There are many ways to treat heel spurs. If one is suffering from heel spurs in conjunction with pain, there are several methods for healing. Medication, surgery, and herbal care are some options.

If you have any questions feel free to contact one of our offices located in and around Hackensack and Edison, NJ . We offer the latest in diagnostic and treatment technology to meet your needs.

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Monday, 22 June 2020 00:00

Neuropathy can cause the hands and feet to tingle and become numb. The nerves that recognize the position of your hands and feet and sense hot and cold, are particularly impacted by neuropathy.  Neuropathy may be caused by numerous factors such as age, malnourishment, alcohol use, medications, and from cancer or the treatment being received. If you are experiencing any of the symptoms of neuropathy that can include numbness, tingling, sensitivity to temperature, weakness or clumsiness, it is important that you consult with a podiatrist immediately. A podiatrist will be able to help determine the cause of the neuropathy and provide the necessary treatment. Treatments can include, but are not limited to, a nutritional plan, pain medications, or physical therapy.

Neuropathy

Neuropathy can be a potentially serious condition, especially if it is left undiagnosed. If you have any concerns that you may be experiencing nerve loss in your feet, consult with Dr. Mina Abadeer from Lower Limb Institute. Our doctor will assess your condition and provide you with quality foot and ankle treatment for neuropathy.

What Is Neuropathy?

Neuropathy is a condition that leads to damage to the nerves in the body. Peripheral neuropathy, or neuropathy that affects your peripheral nervous system, usually occurs in the feet. Neuropathy can be triggered by a number of different causes. Such causes include diabetes, infections, cancers, disorders, and toxic substances.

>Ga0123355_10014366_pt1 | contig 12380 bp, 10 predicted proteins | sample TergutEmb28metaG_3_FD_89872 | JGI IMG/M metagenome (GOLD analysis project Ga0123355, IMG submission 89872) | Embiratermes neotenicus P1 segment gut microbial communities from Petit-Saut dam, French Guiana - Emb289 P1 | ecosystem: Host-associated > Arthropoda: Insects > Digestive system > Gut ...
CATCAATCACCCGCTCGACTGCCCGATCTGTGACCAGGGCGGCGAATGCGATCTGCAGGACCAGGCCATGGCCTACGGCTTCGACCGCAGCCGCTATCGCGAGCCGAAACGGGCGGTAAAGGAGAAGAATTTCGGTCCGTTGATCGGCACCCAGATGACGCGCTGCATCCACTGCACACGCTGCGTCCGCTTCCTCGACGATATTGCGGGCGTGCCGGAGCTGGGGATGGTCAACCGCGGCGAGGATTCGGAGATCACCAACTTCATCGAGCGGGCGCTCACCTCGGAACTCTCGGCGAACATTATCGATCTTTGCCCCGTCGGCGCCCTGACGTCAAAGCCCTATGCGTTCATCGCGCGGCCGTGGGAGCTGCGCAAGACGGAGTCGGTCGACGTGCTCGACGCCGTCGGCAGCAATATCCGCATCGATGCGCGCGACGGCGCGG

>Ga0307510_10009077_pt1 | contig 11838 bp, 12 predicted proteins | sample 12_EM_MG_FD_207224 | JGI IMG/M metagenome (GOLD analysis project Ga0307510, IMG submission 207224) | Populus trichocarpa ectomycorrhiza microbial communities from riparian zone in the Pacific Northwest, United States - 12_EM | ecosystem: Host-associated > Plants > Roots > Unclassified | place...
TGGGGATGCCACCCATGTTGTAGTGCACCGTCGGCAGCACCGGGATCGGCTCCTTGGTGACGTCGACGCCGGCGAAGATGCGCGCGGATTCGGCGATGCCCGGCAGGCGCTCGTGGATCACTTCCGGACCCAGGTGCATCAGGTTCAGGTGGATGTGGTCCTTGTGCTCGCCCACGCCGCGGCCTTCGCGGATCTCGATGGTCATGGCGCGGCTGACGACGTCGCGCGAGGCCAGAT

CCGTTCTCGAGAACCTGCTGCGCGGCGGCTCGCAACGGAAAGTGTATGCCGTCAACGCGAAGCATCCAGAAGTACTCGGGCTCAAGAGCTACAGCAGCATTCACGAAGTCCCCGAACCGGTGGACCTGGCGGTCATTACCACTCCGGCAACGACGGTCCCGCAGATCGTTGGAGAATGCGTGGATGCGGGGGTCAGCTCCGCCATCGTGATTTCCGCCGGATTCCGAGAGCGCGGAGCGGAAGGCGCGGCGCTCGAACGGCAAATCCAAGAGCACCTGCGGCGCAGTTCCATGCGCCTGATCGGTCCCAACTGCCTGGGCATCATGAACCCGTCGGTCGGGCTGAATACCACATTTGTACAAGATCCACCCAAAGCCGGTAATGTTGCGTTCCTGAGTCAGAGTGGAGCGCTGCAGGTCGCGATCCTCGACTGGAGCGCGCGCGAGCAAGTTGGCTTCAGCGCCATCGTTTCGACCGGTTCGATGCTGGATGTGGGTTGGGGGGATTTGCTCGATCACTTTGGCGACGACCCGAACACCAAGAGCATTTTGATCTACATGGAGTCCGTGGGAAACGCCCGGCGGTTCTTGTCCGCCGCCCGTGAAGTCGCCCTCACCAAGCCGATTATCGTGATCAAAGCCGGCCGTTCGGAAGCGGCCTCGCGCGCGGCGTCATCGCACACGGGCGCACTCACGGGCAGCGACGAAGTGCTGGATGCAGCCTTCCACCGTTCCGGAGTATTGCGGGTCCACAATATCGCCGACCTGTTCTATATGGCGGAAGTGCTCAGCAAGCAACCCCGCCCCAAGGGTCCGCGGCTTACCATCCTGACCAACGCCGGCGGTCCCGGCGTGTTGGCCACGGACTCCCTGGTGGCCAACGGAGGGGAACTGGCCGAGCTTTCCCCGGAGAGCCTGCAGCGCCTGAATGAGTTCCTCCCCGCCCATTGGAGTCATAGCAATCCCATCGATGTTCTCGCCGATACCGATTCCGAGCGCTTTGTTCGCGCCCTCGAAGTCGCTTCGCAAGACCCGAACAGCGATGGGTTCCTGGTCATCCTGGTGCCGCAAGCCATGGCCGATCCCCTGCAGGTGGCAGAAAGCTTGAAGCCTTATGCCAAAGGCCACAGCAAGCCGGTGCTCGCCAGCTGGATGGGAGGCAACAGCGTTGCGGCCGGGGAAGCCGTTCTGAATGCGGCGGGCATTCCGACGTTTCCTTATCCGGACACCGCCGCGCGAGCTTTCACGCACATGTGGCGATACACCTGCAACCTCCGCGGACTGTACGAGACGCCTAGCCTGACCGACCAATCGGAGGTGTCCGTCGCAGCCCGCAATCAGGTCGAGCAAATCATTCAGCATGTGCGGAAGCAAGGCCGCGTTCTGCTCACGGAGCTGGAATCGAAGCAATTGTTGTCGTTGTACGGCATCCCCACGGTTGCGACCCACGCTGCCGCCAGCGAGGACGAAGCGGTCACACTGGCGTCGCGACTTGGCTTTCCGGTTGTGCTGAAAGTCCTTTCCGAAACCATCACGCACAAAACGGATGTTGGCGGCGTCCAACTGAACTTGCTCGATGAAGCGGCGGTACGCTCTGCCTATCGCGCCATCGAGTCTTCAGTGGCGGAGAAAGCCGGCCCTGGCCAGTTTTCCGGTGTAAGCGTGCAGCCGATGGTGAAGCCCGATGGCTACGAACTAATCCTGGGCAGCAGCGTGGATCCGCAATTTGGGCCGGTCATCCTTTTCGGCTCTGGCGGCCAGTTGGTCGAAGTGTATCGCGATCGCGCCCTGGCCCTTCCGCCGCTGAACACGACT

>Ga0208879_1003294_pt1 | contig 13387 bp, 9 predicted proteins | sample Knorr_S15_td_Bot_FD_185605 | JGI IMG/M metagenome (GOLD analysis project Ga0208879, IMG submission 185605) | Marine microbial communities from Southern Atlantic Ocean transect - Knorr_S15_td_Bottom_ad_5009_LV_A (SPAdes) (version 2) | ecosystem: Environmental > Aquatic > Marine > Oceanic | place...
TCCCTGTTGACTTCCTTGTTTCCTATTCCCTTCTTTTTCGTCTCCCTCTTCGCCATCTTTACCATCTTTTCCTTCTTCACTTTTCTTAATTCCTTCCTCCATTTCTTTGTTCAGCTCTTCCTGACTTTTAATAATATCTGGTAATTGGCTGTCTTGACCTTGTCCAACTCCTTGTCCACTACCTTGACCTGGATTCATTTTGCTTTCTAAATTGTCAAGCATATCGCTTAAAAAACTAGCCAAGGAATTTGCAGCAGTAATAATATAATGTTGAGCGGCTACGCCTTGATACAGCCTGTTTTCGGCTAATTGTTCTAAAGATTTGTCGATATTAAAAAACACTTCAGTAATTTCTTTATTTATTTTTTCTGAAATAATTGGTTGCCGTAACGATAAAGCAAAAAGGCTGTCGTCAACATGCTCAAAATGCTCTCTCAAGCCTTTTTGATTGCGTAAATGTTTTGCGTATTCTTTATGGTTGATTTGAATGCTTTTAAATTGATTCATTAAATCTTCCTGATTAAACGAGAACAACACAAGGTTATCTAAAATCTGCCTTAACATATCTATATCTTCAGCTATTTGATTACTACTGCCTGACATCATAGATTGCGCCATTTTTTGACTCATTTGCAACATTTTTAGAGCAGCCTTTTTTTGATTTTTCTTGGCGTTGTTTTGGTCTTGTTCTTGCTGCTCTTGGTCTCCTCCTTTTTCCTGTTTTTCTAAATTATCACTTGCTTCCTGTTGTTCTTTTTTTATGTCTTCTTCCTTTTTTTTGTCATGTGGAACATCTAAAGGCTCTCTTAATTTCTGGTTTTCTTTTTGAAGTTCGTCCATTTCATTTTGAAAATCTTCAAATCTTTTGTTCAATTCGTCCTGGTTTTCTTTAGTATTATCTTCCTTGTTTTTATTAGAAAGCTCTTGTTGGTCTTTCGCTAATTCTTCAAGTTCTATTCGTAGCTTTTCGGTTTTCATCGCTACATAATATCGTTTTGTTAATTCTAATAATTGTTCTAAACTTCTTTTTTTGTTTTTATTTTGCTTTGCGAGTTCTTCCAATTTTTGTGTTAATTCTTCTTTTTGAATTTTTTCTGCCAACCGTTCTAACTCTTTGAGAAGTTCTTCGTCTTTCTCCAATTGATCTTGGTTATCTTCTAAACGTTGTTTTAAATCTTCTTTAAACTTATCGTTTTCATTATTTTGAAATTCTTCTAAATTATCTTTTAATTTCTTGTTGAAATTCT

Symptoms of Neuropathy Include:

  • Numbness
  • Sensation loss
  • Prickling and tingling sensations
  • Throbbing, freezing, burning pains
  • Muscle weakness

Those with diabetes are at serious risk due to being unable to feel an ulcer on their feet. Diabetics usually also suffer from poor blood circulation. This can lead to the wound not healing, infections occurring, and the limb may have to be amputated.

Treatment

To treat neuropathy in the foot, podiatrists will first diagnose the cause of the neuropathy. Figuring out the underlying cause of the neuropathy will allow the podiatrist to prescribe the best treatment, whether it be caused by diabetes, toxic substance exposure, infection, etc. If the nerve has not died, then it’s possible that sensation may be able to return to the foot.

Pain medication may be issued for pain. Electrical nerve stimulation can be used to stimulate nerves. If the neuropathy is caused from pressure on the nerves, then surgery may be necessary.

If you have any questions, please feel free to contact one of our offices located in and around Hackensack and Edison, NJ . We offer the newest diagnostic and treatment technologies for all your foot care needs.